The best things to see and do in Orewa

Bike, swim or lick an icecream at this beachy paradise, writes Elisabeth Easther.

If you’re looking to stay a little longer that the afternoon, you’ll need a B&B near Orewa. See if our room is available at a time that suits you. Our bed & breakfast is about 17kms north of Orewa.

Orewa Beach
Where is it? On the Hibiscus Coast, just 40km north of Auckland’s CBD.

Origin of name: Named for the native tree, the rewarewa, over time it was truncated to Orewa.

Population: 9180.

Town slogan: Pure beachfront.

Tunnel vision: When the Northern Gateway Toll Road opened, Orewa was no longer on the main road heading north; the place is so much nicer without all that traffic.

Grab a selfie: Take a holiday snap with Sir Edmund Hillary. Sculpted by Chen Wei-Ming, the statue was erected in Hillary Square in 1991.

Best website: orewabeach.co.nz.

Town fiestas: The Orewa Big Dig is a charming Lions fundraiser held each summer and the Santa Parade is also groovy. The Saturday morning farmers’ market is another good reason to visit. Plus there are plenty of cultural and sporting events throughout the year.

Here for a short time: Ride a bike, go for a swim, lick an icecream, and admire the 3km of heavenly beach.

Best time to stop: Of course it’s dandy during the height of summer, but it’s also popular in winter and particularly invigorating during a storm.

Who lives here: Orewa is all the rage for retirees and young families looking for a more laid-back life.

Kids love: The beach, the icecream joints and the holiday programmes at Estuary Arts. The new-ish skate park beside the estuary is an amazing facility although it’s more for serious skaters than beginners.

Best parks: Orewa is bursting with open green spaces, wetlands and that glorious beach. Further up the road, Wenderholm Regional Park is another phenomenal place to explore.

Best playgrounds: There are several playgrounds dotted along the seafront including a boat-themed area for juniors with swings and tube slides as well as other more sophisticated facilities with climbing and spinning paraphernalia. Volleyball and basketball can be played right by the beach.

Best walk: Immerse yourself in bush and birdsong at Alice Eaves Scenic Reserve on Old North Rd. With about an hour’s worth of tracks, loops and A to Bs, the mature kauri and nikau, with peeps of sea between their trunks, tower above elegant boardwalks and, if you go at night, you’ll see glow-worms.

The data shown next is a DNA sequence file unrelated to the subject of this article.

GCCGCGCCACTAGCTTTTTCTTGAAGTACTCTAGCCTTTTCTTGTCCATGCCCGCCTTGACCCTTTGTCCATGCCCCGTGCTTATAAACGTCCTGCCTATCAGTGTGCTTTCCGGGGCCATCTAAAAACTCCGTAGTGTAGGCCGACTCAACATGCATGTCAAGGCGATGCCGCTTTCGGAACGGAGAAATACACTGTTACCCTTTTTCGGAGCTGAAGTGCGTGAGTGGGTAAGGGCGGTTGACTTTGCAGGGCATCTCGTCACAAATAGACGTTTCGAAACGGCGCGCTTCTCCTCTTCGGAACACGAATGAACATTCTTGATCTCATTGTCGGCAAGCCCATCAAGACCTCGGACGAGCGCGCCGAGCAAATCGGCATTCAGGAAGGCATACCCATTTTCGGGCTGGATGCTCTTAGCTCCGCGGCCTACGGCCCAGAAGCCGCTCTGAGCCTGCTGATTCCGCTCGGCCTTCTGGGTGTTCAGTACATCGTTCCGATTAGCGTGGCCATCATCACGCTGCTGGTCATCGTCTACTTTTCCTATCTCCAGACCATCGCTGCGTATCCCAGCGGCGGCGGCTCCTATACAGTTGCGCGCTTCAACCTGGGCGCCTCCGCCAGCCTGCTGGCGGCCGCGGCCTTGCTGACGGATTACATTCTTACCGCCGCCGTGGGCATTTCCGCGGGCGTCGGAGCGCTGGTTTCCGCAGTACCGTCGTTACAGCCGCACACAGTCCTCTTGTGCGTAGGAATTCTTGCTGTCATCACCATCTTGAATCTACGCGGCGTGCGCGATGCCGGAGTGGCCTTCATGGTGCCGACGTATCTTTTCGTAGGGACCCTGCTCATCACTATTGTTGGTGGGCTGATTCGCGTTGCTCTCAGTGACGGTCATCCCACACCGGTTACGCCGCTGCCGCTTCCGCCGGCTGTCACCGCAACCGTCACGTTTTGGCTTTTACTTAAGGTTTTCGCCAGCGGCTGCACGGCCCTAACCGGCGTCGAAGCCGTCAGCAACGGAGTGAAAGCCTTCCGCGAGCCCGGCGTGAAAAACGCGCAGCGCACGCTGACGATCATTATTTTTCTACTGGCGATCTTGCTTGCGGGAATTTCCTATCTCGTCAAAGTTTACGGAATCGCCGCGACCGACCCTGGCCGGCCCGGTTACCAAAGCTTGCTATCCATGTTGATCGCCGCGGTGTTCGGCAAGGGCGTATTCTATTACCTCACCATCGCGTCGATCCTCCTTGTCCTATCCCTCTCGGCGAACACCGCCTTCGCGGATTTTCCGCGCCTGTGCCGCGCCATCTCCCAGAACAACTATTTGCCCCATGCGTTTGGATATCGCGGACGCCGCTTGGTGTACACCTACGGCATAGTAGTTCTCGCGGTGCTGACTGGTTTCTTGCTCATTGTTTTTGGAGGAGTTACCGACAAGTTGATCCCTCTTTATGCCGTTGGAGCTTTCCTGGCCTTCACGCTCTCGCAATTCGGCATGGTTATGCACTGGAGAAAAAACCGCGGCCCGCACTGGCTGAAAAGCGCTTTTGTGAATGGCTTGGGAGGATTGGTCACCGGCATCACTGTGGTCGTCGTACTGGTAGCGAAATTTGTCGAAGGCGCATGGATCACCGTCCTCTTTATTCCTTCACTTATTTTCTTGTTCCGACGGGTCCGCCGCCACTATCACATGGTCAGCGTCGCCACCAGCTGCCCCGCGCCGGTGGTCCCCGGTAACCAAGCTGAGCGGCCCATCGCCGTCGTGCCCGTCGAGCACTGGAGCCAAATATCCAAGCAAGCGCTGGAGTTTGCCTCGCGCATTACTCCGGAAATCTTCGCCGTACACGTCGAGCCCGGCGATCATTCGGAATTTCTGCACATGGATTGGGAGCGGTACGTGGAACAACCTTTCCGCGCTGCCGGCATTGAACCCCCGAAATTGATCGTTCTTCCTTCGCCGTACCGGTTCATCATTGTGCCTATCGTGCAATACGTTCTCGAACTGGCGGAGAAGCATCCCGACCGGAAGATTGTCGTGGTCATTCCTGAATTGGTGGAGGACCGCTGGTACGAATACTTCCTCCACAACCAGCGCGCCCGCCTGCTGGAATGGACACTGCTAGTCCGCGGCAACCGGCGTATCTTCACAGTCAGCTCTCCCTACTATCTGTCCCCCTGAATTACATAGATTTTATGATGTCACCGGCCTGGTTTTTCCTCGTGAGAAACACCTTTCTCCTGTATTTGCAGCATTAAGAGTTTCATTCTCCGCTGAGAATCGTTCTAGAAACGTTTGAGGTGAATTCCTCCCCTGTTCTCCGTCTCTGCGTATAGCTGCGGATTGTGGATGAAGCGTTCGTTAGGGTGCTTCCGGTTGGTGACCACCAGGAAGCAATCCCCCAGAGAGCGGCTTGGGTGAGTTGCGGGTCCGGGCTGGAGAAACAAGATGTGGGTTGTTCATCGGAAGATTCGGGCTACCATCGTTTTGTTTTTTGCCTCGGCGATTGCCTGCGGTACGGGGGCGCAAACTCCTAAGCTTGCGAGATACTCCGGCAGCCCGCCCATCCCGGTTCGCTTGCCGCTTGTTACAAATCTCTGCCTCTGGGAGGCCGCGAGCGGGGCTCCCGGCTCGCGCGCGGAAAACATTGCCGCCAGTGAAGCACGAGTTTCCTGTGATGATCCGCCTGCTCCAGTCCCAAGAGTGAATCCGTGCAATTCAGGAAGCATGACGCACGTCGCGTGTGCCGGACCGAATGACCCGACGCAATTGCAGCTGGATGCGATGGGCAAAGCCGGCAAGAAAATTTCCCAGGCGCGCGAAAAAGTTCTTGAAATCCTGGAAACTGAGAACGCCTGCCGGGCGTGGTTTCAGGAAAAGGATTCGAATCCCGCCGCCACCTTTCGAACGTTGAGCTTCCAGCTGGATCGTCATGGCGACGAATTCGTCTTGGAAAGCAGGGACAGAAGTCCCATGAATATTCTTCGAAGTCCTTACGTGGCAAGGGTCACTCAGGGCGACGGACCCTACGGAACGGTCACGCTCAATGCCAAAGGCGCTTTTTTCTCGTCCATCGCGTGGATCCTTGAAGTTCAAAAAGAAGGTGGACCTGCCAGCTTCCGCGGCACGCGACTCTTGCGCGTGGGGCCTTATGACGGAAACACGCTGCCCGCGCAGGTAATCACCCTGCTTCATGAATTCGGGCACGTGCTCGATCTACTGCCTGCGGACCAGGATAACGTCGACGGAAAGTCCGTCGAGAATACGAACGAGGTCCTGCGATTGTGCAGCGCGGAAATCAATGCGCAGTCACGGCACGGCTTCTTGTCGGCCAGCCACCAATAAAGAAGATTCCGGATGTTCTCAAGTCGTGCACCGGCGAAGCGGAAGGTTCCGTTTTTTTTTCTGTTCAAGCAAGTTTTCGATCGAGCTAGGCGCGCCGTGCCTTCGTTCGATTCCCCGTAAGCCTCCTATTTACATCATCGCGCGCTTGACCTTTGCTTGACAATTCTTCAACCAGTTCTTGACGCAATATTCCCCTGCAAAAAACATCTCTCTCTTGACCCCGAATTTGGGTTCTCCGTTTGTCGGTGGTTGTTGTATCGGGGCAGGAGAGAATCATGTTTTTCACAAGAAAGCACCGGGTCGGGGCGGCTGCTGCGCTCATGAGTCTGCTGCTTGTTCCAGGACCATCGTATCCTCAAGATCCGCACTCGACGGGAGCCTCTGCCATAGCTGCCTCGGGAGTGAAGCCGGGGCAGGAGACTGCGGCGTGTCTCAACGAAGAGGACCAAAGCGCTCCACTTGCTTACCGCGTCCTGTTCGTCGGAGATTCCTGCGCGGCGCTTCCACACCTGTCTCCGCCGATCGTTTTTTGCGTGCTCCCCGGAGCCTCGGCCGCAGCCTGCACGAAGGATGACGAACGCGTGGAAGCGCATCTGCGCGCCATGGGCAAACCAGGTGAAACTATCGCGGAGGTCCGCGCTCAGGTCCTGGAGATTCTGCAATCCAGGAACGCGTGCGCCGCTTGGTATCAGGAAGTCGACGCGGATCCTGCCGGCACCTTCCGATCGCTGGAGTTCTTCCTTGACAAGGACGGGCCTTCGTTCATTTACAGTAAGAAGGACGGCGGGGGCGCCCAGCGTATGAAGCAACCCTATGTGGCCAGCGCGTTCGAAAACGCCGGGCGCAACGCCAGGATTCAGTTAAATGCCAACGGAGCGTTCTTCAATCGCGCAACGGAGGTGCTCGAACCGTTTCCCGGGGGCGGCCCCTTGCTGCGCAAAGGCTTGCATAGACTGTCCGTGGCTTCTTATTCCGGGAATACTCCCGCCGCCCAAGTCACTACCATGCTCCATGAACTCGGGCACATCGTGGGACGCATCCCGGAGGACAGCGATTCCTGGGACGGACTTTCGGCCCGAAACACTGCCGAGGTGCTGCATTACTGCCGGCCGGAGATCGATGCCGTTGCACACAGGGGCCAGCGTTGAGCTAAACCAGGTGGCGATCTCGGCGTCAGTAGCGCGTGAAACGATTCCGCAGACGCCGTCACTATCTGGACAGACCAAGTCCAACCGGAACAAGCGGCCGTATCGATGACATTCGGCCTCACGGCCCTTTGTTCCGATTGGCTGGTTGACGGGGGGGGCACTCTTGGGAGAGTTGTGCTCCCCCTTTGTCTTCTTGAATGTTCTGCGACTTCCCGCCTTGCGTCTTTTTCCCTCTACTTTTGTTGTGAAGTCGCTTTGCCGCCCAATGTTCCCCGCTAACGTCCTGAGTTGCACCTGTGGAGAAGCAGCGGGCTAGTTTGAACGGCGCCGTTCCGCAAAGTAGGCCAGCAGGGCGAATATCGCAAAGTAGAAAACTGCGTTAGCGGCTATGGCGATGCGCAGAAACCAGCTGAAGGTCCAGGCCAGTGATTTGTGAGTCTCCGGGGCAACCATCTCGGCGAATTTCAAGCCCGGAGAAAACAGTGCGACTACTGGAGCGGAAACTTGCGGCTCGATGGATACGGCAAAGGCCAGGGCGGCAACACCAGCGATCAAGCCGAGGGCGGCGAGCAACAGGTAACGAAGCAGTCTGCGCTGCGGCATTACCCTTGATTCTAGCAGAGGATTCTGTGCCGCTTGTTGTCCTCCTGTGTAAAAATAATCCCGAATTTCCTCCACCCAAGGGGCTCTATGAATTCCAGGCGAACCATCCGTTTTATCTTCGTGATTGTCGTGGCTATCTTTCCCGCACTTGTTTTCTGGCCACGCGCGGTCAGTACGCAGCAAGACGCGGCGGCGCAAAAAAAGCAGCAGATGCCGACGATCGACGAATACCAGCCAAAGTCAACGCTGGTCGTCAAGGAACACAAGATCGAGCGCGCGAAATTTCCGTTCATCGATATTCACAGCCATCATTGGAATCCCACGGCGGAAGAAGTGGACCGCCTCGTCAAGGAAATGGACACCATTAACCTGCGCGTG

Best views: Anywhere out to sea is pretty special or park yourself upstairs at Brew Bar and toast the sunset. If you’re a lark, rise with the sun for some spectacular colours.

Best place to pull over: Heading north towards Waiwera you’ll find a viewing platform on the sea side of the road. Climb the stairs and gaze down on the length of Orewa Beach.

Best swim: All along the coast is epic with plenty of room for everyone to have their own little spot. The waves are mostly gentle, although they can kick up in some conditions, while over at the estuary there are lots of safe paddling spots for juniors. And, of course, between the flags outside the surf club is the sensible spot.

Best hot pools: Waiwera’s geothermal mineral pools range from cool to 48C, plus there are private spas, a lazy river, a movie pool and some seriously speedy hydroslides, so make sure your togs are tied on tightly.

Best museum: Neighbouring Silverdale’s Pioneer Village is where the history buffs go to learn about the region’s past.

Nice arts: The Estuary Arts Centre is a gorgeous gallery with shop, teaching unit and school holiday programmes. Pretty things to gaze upon and buy.

Top shops: Animal Natural Health is a fab place to get affordable wholesome pet food. Their offal-rich kitty mince is a huge hit with our feline friend. Or for something more fragrant, stop in at Flowers by Joanne, divine aromas, bouquets and gifts.

Cream of the coffee: Driftwood Cafe at the art centre can be relied on, plus their quiches, cakes and sausage rolls are tasty too. Other good coffee joints includeMozaik, Walnut Cottage Cafe, and the BP station.

Baked: Le Croissant is a French bakery selling the most delicious croissants, bien sur.

Best food: Coast Bites and Brews does delicious food with one of the finest views in town. They serve Deep Creek beers — highly recommended by the Travel Editor — and it goes off of an evening if you’re that way inclined. Tuesday night, it’s all you can eat ribs. For wholesome snacks, salads, juices and smoothies, check outCharlie Coco’s. Kotare Bistro at the surf club is also grand if you’re fond of seafood beside the beach.

Wet your whistle: Aside from Coast, another heavenly sipping spot is the top deck of Orewa Surf Club. Bliss.

Best cycling: Hire a bike from BikeMe for just $10 an hour and cycle the fabulous Te Ara Tahuna Pathway, a 7.5km loop around waterways and wetlands and almost all off-road. Mostly flat, cyclists of all ages will enjoy this.

Best adventures: Pop in to Underground Surf and hire a surfboard or stand-up paddleboard. You can even take a lesson if you’re new to either art. No surprises that kayaking, kitesurfing and fishing are pretty popular too

Wildlife: The bird life is plentiful but don’t give the seagulls a single morsel if you’re fish and chipping on the beach, because you will be swamped.

Safety warnings: With a busy-ish road between town and the beach, do be careful when crossing, and drive slowly if you’re passing through.

The verdict: A little slice of paradise just 20 minutes from the Auckland Harbour Bridge.


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